I'm not a huge fan of travelling in China, but given my geographical proximity it's kind of hard (not to mention stupid) to avoid it.
Over Easter I went to Zhangjiajie 張家界, a specially-zoned tourism area in western Hunan. The reason why it's zoned off is that it's got this unique landscape of pillars of sedimentary rock. Also nearby (3 hours by car) is Fenghuang Gucheng 鳳凰古城 (literally 'the ancient town of Phoenix') which I was desperate to see.
The latter was a complete disaster - a badly-maintained Disneyland of beautiful, thousand-year-old buildings patched up hastily with concrete. Just one of the many examples to illustrate my frustration of going to China.
In any case, for once we weren't travelling for food - a rarity in my family's history - but we found some good stuff anyway.
To be totally un-PC about it, western Hunan is pretty damned poor. Most people are farmers and they farm on little plots of land with cows as their aides. So instantly for me this meant fresh ingredients and no MSG ('cause it's too expensive). But it also means a few other things. One, chilli - Hunan is humid, and the Chinese believe that chillis help ward off the humidity. Two, fresh water fish - there are lakes and rivers all round. Three, lots of oil - because this is China.
The Zhangjiajie 'tourism zone' itself is commercialised, and in a bad way. Farmer's food is seen as lower-class, yet it's what their cuisine is all about (about farm-fresh produce, not about being 'lower-class') - so you have quite a few tryhard places in ZJJ that cater to solvent, middle-class mainland Chinese. The only place worth mentioning within the 'zone' is Xiang Li Ren Jia 湘里人家, which is apparently a chain, though I'd never heard of it before. (湘 is the abbreviated name for Hunan)
In our privileged little bubble, we usually try to avoid chains, name-calling them like bullies in a playground with labels like 'generic' and 'lack of character', but in China, a chain is almost always a good thing - firstly for hygiene and secondly for consistency - with so many choices now on the market and such a fickle, nascent consumer mentality, a restaurant that doesn't do well in China will fold quicker than you can say xiaolongbao, and to be able to expand is an even rarer thing. (Though even in China there are examples of chains gone bad, like the once venerable 海港 from Zhongshan, Guangzhou)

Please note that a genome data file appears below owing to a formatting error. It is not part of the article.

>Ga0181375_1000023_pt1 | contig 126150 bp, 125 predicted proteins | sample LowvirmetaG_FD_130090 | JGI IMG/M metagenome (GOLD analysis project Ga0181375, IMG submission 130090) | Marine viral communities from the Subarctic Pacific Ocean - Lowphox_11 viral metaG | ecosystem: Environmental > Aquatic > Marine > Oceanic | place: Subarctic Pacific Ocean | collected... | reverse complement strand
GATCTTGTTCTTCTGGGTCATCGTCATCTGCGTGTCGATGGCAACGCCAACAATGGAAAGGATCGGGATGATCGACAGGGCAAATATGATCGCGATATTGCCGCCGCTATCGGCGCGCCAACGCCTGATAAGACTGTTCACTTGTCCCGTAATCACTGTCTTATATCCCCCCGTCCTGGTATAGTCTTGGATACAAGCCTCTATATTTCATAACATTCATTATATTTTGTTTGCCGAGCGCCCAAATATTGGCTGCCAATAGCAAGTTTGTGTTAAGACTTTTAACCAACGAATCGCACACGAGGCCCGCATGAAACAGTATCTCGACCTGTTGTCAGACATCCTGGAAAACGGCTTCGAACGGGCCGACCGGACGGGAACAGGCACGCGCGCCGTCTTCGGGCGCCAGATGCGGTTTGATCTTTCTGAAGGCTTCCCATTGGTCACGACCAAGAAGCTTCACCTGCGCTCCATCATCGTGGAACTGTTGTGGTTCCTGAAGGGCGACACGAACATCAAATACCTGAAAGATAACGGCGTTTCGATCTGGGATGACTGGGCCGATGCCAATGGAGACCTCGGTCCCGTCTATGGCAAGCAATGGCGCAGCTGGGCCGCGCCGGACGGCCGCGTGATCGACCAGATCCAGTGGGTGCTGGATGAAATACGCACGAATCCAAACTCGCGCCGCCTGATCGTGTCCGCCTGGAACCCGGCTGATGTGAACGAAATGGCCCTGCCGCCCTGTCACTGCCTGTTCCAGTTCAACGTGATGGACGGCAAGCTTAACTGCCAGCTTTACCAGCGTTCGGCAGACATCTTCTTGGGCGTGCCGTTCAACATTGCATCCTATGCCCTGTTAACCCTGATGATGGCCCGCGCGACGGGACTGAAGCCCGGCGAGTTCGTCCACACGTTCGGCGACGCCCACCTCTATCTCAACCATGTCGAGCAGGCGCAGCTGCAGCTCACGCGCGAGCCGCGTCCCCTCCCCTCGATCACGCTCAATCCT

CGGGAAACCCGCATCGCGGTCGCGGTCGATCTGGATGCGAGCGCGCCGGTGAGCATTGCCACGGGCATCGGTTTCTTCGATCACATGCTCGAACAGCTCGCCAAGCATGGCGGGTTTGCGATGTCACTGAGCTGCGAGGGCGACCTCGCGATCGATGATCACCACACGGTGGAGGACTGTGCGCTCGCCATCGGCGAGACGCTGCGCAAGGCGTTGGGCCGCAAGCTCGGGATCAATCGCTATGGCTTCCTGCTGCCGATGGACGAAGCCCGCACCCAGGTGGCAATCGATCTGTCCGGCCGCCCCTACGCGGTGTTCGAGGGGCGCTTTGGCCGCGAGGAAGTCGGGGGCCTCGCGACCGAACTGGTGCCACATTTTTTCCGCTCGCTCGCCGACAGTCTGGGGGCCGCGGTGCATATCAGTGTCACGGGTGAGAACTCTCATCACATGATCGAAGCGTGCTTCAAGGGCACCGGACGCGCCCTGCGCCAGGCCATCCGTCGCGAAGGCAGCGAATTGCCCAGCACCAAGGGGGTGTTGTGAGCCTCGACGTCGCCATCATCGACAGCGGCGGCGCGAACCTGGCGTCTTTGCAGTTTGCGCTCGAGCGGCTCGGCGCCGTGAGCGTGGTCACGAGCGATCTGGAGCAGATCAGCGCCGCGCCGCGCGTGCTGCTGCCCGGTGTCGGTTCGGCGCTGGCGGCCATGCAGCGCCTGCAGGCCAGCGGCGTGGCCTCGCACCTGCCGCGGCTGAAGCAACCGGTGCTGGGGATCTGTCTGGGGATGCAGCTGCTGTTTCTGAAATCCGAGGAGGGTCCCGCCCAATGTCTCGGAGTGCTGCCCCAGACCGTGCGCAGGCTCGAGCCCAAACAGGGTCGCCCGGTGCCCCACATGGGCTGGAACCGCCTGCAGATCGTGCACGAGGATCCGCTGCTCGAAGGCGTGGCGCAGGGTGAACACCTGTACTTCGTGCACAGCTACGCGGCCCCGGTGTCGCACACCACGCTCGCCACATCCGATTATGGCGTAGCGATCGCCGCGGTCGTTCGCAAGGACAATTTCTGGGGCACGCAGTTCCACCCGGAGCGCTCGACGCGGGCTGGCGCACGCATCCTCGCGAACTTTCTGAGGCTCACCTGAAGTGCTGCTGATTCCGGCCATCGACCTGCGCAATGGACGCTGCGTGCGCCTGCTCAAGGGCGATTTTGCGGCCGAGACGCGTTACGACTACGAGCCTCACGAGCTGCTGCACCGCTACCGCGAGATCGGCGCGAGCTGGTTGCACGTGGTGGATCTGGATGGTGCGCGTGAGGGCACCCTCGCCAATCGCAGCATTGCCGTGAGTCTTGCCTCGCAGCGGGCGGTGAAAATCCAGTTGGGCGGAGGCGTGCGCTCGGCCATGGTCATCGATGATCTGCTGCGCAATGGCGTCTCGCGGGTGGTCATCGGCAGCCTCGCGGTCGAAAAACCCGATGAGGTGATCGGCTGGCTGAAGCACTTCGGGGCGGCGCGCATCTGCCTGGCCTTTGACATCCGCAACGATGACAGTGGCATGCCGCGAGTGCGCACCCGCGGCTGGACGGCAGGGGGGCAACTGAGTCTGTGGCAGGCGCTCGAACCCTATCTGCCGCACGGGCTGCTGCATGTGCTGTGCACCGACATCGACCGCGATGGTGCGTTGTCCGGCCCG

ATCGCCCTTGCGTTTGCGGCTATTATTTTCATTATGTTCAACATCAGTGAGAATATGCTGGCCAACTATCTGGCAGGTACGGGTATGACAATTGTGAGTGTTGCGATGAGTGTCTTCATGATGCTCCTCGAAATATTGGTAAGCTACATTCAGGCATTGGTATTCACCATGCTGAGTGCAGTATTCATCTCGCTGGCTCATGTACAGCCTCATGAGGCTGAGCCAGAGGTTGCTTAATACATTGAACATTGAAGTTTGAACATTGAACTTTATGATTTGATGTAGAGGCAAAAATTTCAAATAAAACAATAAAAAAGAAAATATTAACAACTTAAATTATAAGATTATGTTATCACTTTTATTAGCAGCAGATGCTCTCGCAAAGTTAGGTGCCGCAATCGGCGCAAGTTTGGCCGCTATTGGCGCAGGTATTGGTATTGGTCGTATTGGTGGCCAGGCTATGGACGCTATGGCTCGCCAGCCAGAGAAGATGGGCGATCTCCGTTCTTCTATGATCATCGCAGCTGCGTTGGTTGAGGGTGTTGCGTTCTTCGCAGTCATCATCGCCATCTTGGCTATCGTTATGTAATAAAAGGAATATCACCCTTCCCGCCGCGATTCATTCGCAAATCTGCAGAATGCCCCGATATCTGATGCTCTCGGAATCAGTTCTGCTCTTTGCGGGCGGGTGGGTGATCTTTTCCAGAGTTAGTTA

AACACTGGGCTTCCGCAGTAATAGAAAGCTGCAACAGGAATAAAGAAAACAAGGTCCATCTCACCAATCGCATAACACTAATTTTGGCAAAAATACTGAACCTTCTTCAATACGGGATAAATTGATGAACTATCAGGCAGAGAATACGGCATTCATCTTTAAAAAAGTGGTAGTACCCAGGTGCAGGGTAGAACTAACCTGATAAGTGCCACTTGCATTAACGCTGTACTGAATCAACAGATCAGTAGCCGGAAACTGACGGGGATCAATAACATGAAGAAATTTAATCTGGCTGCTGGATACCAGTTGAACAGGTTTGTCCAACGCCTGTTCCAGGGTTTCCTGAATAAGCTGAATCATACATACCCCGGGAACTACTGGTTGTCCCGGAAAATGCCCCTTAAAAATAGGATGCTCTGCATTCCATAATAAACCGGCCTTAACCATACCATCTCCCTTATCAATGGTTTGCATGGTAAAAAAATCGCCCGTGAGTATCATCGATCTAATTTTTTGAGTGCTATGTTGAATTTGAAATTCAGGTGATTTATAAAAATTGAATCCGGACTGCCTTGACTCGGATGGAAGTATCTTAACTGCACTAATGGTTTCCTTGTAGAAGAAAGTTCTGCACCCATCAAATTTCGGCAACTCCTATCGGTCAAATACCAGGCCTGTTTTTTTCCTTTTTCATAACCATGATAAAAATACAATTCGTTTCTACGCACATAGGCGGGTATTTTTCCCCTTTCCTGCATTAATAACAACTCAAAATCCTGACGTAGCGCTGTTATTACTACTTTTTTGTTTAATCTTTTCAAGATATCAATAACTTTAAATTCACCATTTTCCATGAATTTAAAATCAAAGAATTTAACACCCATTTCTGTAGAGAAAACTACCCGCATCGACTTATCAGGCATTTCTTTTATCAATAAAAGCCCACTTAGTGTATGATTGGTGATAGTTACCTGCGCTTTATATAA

Cold starters - black fungi; cucumber(ish) veg
I guess you could call them salads. The fungi was accompanied by a vinagrette, the cucumber, something very similar but with more sesame oil. The cucmber is pretty common in southern China, it's been roughly chopped then lightly 'patted' with a cleaver (拍黃瓜), thereby flattening it (to increase contact with the vinagrette) without breaking/separating it into little dices, which would make it lose its satisfying crunch.
Chicken soup - clear and consomme-like, like Cantonese soup, though this tasted a bit richer/heavier. So much so that we all thought we were going to get MSG attacks - but alas, we didn't.
Beef brisket stew - delicious balance of spicy/sour flavours, reminded me a bit of Vietnamese food. The brisket was meltingly soft, and there was vermicelli underneath to soak up the sauces. Yum.
Steamed taro, probably scooped with a melon baller or something, with a simple chilli-soy sauce. So simple yet so satisfying.
Chilli chicken, almost Sichuan-esque; pork chop. Meat is a rarity in these parts as it's expensive - and the quality isn't that great - they did their best, but the meats here were a bit tough.
That was about it for this meal - there was also some uninspiring tofu (tofu from the countryside is supposed to be awesome cause the people make it from scratch themselves, but alas, this was a chain - there's got to be something bad about a chain, despite everything I said...)
湘里人家 (There are a couple of branches even within ZJJ city - I think this is the one I went to... It's opposite a fruit seller...)